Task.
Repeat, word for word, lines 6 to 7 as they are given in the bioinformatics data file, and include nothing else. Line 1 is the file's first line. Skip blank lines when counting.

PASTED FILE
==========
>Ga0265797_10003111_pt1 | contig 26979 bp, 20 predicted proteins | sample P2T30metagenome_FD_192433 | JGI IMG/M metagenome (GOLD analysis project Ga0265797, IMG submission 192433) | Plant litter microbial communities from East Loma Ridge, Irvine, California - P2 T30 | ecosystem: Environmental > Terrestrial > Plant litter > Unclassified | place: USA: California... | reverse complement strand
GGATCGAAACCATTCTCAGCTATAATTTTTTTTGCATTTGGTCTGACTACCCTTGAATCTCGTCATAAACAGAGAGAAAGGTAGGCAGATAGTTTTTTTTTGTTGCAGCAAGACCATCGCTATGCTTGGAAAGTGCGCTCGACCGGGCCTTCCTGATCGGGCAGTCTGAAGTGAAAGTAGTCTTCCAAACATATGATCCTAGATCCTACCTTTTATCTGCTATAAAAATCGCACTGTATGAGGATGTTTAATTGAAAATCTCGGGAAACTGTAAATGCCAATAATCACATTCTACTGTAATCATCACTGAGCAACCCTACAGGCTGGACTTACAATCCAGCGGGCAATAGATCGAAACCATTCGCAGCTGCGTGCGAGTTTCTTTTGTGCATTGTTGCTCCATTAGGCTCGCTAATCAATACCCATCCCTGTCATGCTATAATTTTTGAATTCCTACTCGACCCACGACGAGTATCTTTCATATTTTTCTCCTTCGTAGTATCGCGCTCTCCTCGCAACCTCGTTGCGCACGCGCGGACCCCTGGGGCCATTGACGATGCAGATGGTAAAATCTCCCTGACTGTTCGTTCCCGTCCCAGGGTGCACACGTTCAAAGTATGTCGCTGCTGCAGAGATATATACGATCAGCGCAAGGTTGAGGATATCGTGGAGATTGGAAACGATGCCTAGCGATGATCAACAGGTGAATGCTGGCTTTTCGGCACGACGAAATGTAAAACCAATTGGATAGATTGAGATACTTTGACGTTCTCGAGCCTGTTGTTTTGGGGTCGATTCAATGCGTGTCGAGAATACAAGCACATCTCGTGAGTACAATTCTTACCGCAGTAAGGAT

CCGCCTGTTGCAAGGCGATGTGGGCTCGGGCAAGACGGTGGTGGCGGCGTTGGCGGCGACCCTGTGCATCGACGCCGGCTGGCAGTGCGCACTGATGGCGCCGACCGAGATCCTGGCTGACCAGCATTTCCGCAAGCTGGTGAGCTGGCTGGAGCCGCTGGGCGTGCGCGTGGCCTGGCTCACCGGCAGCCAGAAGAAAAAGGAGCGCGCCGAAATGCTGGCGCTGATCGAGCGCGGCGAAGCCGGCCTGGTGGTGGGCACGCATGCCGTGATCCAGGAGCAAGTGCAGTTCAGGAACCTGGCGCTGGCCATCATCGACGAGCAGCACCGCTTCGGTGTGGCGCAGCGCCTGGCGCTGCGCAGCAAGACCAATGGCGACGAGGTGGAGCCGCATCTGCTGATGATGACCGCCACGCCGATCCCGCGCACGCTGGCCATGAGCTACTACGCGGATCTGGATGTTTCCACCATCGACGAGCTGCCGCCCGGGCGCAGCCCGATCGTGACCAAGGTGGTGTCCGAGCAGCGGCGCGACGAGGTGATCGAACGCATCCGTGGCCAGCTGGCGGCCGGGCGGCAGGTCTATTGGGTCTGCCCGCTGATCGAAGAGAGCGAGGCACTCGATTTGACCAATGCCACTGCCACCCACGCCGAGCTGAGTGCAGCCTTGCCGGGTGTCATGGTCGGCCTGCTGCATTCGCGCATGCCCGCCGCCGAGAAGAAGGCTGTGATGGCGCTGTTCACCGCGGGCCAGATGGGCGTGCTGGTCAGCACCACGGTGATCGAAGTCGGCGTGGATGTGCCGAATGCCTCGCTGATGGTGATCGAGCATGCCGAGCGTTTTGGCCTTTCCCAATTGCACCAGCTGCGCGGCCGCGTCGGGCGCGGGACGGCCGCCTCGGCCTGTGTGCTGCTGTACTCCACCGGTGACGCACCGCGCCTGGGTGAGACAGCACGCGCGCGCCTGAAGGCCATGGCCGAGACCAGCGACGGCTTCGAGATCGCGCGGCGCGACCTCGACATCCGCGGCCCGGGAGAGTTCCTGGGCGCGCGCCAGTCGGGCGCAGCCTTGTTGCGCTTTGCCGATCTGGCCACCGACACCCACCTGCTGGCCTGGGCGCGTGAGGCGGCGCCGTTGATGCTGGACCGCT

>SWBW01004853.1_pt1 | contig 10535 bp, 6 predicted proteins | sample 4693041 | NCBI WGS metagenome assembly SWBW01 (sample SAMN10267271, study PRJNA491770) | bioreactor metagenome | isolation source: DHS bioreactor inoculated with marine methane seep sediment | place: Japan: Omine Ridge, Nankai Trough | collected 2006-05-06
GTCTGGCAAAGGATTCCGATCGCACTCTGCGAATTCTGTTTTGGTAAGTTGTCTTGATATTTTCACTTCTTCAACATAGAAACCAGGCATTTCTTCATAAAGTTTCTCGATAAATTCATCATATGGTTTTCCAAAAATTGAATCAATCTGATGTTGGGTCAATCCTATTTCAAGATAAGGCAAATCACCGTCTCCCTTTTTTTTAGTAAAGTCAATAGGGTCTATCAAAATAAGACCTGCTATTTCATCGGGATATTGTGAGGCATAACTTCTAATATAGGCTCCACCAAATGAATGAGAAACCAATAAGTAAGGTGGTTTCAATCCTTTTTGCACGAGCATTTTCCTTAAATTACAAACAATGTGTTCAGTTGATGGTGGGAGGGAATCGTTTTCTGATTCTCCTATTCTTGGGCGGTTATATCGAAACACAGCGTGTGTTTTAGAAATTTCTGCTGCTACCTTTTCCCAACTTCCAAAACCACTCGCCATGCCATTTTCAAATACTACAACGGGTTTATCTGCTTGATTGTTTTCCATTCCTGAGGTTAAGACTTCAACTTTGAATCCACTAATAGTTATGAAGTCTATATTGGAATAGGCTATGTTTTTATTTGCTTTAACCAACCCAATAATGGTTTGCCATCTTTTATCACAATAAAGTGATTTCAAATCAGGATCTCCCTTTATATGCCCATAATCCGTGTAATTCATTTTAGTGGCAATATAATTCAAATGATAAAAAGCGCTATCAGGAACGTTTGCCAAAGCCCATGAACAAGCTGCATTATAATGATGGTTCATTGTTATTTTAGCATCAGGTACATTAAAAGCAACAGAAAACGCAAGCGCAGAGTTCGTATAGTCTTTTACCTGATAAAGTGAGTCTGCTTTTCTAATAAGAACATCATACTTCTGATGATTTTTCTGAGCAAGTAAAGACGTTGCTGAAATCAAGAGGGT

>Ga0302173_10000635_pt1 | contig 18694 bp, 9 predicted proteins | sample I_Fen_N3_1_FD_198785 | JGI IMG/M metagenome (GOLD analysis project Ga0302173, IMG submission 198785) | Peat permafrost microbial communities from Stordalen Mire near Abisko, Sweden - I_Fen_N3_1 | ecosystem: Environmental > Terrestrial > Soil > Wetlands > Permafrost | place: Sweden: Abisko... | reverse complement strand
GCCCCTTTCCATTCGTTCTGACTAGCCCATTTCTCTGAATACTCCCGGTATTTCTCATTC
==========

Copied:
>Ga0302173_10000635_pt1 | contig 18694 bp, 9 predicted proteins | sample I_Fen_N3_1_FD_198785 | JGI IMG/M metagenome (GOLD analysis project Ga0302173, IMG submission 198785) | Peat permafrost microbial communities from Stordalen Mire near Abisko, Sweden - I_Fen_N3_1 | ecosystem: Environmental > Terrestrial > Soil > Wetlands > Permafrost | place: Sweden: Abisko... | reverse complement strand
GCCCCTTTCCATTCGTTCTGACTAGCCCATTTCTCTGAATACTCCCGGTATTTCTCATTC